J-Tron said...

Another great topic, WB. Thank you for bringing it up again.

Finding a pattern of daily prayer that makes sense for my life and that I can stick to has been a challenge for me. Life is inevitably improved when I am able to maintain such a routine, but it can also become tedious and hard to manage.

Last summer I had a very elaborate use of the Daily Office. I did all four offices daily, including a bit of variation from other prayer books around the world when I could. This was great when I could do it, but not very practical once school and work began again. I've spent most of this year trying to recover the Office, only to now be realizing that I am in fact not a monk and cannot possibly maintain this level of devotion with anything nearing the kind of focus it deserves.

For a while in the fall I had put together shortened versions of the office that incorporated some shorter set readings, an eschewing of most optional parts of the offices, and a single daily confession at Compline. The idea was that I would try to do at least one office a day in its fullest form, while using the short forms for the other offices. This seemed to work well for a while, although noonday has always been a challenge. But now even that seems to be becoming tedious, without the sense of true devotion I would like it to have.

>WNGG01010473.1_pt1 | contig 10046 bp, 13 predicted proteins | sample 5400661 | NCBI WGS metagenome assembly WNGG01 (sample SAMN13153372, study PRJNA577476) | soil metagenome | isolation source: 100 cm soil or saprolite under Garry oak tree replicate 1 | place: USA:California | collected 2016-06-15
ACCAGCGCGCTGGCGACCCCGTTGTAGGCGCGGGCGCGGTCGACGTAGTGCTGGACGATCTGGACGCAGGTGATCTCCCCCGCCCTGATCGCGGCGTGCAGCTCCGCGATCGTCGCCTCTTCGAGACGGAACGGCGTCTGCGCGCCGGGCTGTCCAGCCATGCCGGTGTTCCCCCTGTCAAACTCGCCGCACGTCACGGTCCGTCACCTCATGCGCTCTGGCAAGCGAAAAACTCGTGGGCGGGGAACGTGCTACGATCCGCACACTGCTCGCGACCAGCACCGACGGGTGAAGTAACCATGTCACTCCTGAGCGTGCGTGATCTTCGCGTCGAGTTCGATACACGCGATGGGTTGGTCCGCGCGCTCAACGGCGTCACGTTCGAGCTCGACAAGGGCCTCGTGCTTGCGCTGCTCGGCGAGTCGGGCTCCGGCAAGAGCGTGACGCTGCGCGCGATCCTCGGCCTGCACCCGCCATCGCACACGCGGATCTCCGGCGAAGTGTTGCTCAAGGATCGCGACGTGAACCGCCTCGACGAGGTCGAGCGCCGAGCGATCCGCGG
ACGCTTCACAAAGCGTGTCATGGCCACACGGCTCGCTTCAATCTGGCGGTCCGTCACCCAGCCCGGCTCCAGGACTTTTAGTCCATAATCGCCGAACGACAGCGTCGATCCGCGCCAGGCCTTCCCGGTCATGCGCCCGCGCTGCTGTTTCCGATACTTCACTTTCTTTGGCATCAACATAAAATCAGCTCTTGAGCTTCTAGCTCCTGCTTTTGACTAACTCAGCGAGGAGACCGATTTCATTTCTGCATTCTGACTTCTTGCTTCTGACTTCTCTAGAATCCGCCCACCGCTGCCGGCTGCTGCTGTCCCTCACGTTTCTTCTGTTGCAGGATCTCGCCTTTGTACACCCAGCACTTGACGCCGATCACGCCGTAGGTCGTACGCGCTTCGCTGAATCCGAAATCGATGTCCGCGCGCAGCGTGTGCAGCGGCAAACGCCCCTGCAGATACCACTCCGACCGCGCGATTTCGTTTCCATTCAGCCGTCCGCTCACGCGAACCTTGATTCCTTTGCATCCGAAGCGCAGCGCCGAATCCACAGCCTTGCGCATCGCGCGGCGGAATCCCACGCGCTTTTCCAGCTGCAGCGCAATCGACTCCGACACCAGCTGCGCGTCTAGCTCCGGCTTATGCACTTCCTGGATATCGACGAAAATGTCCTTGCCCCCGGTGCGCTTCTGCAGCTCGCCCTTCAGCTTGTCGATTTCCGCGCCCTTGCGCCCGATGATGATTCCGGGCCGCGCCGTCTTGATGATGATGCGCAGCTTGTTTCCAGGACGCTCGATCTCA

So I'm stuck now. I'm thinking I need to work on my rule and spend some time in contempletive prayer asking tough questions about how and when and why I pray. I've been thinking that maybe the "Daily Devotions for individuals and families" would make more sense in my life (and the life of my family) then a continued effort to do all of the Cranmerian offices would. Another option would be to take a look at Common Worship, which I understand has some good material for daily prayer that isn't as monastic in its orientation.